Friday, December 14, 2018 - 11:00
Carl Francia

A knee injury set Carl Francia on the path that led to his graduation this week from the School of Health and Rehabilitation Sciences at The University of Queensland.

He graduates from the Bachelor of Physiotherapy (Honours) program as Valedictorian, something he describes as an honour and a privilege.

“In my late 20s, I had knee surgery and follow-up rehabilitation through the public system,” he said.

“It was only then that I was exposed to physiotherapy for the first time and a seed was planted – a small dream, now realised, was nurtured from that day.”

Carl making his valedictorian speechCarl maintained a high GPA throughout his studies, collected a number of Dean’s Commendations for Academic Excellence, held an Indigenous Cadetship and contributed to the Cultural Capabilities Working Group.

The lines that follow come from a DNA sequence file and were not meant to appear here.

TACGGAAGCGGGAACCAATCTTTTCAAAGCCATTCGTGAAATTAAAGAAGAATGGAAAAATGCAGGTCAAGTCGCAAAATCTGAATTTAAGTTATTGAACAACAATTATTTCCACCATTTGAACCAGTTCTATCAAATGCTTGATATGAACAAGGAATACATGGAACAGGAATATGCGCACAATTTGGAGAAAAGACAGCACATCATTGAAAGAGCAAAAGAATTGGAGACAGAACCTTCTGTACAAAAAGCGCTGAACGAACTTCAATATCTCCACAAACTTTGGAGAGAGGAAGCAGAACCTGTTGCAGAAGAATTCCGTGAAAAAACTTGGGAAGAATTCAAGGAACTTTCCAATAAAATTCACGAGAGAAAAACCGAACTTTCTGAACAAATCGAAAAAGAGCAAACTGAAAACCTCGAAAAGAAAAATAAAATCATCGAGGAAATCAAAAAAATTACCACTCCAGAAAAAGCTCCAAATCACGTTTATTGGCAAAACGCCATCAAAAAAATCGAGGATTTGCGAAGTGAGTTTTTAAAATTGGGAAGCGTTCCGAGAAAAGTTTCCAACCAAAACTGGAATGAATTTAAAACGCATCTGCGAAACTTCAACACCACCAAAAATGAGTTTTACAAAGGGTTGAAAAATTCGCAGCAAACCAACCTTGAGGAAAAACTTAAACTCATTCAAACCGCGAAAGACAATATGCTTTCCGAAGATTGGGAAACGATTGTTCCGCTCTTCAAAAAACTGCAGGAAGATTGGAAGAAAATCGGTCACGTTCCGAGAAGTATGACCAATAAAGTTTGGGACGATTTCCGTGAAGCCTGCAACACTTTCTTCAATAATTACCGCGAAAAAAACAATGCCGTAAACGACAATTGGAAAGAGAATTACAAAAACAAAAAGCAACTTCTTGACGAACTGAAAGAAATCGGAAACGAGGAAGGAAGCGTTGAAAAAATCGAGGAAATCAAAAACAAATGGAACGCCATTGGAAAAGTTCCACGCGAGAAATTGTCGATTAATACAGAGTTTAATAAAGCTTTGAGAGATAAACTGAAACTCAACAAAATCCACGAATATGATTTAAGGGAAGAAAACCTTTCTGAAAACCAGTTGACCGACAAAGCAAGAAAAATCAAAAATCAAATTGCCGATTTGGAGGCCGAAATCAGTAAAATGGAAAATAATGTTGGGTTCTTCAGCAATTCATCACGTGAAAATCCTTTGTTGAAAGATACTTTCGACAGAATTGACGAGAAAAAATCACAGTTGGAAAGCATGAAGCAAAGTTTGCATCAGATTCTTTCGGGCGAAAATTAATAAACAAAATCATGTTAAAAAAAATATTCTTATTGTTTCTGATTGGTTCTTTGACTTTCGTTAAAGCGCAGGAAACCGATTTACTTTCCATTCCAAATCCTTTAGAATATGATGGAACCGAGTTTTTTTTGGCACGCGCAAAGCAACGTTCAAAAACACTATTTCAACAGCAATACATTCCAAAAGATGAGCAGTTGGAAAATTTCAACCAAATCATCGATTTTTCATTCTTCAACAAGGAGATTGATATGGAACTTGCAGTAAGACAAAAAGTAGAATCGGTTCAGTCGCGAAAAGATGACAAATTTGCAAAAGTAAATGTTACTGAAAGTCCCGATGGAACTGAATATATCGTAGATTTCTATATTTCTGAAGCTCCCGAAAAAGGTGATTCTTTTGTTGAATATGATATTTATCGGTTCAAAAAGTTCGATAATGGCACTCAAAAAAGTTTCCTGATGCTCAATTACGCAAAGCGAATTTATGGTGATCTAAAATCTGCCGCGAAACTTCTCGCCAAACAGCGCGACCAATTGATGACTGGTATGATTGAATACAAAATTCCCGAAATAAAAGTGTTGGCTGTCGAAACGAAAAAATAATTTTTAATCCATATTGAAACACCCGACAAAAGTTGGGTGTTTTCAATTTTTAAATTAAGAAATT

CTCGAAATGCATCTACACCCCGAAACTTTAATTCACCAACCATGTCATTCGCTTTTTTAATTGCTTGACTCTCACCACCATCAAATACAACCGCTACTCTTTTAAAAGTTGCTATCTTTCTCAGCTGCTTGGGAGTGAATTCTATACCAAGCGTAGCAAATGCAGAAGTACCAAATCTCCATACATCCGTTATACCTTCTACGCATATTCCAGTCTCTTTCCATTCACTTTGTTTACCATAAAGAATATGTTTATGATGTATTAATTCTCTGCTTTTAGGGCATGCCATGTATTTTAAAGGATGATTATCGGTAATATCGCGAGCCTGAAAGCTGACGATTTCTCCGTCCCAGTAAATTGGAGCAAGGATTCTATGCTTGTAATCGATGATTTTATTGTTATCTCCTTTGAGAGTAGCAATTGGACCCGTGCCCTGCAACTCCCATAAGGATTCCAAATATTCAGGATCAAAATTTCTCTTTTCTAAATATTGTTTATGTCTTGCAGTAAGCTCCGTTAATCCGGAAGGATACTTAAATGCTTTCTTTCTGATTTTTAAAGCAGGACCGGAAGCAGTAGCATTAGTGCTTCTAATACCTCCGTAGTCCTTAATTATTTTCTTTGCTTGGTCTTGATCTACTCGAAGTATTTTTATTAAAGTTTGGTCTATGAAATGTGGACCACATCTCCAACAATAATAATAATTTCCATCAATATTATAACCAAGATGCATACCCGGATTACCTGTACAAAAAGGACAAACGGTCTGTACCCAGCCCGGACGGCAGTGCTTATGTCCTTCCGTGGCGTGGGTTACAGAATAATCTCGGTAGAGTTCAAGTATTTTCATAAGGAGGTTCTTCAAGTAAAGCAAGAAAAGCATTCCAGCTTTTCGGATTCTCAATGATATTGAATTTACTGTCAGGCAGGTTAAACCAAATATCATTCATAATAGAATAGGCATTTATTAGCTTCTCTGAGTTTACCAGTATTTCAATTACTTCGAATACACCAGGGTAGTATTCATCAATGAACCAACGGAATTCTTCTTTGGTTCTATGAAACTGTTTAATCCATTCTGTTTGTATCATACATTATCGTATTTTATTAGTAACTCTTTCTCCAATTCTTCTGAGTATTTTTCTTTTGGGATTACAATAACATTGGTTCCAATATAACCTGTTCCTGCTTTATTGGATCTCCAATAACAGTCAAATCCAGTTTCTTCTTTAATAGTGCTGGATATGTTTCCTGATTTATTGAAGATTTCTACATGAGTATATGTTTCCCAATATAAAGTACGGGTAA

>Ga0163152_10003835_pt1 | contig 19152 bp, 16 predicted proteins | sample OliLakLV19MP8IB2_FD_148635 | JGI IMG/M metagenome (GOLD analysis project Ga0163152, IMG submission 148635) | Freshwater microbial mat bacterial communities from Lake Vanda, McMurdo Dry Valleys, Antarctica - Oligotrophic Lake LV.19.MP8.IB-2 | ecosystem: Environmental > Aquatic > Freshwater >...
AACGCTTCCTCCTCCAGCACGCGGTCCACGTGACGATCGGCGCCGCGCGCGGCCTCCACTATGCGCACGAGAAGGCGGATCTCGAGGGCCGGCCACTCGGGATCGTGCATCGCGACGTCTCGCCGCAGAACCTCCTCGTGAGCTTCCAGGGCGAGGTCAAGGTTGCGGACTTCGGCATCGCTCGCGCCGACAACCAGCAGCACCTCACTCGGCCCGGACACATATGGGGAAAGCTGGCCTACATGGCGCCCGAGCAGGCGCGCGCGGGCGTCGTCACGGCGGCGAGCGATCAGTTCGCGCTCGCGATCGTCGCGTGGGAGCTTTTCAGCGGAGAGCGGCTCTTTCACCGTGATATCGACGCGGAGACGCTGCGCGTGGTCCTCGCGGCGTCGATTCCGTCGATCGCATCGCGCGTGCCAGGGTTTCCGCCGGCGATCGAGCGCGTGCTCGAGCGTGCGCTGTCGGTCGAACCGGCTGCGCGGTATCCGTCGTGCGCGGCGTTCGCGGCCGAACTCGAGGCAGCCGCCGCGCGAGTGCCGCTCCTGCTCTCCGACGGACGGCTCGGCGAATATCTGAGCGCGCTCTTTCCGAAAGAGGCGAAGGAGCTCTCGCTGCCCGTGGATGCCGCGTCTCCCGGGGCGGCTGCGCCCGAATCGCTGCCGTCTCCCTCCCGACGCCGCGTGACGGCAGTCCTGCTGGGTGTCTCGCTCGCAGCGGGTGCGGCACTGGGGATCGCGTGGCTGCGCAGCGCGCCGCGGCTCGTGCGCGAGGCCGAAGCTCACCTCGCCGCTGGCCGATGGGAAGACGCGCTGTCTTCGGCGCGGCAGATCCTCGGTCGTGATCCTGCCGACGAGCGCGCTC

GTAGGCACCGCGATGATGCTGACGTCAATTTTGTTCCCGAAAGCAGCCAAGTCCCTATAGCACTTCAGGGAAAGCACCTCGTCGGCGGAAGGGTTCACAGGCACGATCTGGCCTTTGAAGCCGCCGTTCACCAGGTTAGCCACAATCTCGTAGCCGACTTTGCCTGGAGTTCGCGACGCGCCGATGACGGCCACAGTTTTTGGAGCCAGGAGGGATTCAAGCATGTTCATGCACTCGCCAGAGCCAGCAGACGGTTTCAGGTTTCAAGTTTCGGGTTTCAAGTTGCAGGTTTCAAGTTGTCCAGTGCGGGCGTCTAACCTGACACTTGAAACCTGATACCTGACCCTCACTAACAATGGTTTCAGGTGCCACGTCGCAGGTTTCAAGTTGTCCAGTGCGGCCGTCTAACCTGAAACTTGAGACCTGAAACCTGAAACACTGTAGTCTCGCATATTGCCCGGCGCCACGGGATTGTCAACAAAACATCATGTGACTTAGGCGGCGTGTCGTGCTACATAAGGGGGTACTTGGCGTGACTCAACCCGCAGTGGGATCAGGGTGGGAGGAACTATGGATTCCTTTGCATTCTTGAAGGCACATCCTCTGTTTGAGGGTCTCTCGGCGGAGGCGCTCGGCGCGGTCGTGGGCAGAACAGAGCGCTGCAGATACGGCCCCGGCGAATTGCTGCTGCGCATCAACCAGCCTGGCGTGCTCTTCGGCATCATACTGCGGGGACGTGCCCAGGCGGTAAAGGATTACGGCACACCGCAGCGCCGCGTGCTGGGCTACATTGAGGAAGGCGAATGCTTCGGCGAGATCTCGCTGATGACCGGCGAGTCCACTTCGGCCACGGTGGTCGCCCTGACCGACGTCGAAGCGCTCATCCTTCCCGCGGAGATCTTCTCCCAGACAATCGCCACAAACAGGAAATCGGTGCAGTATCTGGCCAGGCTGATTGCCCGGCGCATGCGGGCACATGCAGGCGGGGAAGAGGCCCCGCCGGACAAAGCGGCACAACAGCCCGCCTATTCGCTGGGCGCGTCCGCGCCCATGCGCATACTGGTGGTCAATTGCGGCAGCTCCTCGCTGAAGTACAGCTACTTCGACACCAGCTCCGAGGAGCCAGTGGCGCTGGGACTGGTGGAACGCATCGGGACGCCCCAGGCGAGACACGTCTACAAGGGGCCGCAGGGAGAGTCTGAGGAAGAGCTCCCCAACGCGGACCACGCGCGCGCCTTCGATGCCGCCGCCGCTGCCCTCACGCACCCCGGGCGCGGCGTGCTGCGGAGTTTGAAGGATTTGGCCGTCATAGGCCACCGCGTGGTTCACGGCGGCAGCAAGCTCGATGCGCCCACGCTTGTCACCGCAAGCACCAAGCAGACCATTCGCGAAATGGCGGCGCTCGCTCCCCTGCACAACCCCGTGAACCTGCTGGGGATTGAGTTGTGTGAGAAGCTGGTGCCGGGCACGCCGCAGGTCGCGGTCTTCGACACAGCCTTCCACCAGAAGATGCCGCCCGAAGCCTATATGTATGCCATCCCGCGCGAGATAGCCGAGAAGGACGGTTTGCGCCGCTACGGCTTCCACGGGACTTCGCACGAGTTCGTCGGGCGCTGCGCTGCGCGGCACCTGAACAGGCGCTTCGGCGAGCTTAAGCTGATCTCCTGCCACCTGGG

A proud Torres Strait Islander, Carl says his heritage and culture kept him grounded during his studies.

As a member of The Koranga Saibai Koedal Dancers, Carl maintained his performance schedule despite the demands of full time study.

“It is important to me and I will always find the time – it is who I am," he said.

“It connects me to my family and community and it connects me to my ancestors.

“It has been my sword and shield and it imbues me with strength.”

Carl said his graduation would also have been impossible without the help of his wife Tracey Francia, who offered tireless support while raising their young sons Theodore and Oliver.

Carl and Tracey Francia with their sons Theodore and Oliver“I am grateful to have such a supportive partner in life and I am humbled by her strength.”

The family connection doesn’t end there.

Carl’s sister, Victoria Francia, was in the same cohort and graduated alongside her brother.

“It was great studying together and great to have the opportunity to spend so much time together.

“I am so proud of her.”

Carl’s next step is a position as a physiotherapist at the Prince Charles Hospital in Brisbane, which he starts next month.

He advises fellow students to find their passion and pursue it through their studies and into a career.

“Dream big and set small daily goals to realise your dream,” he said.

“Your dream is the destination and the goals you set are the road map.”

This story was first published on UQ News.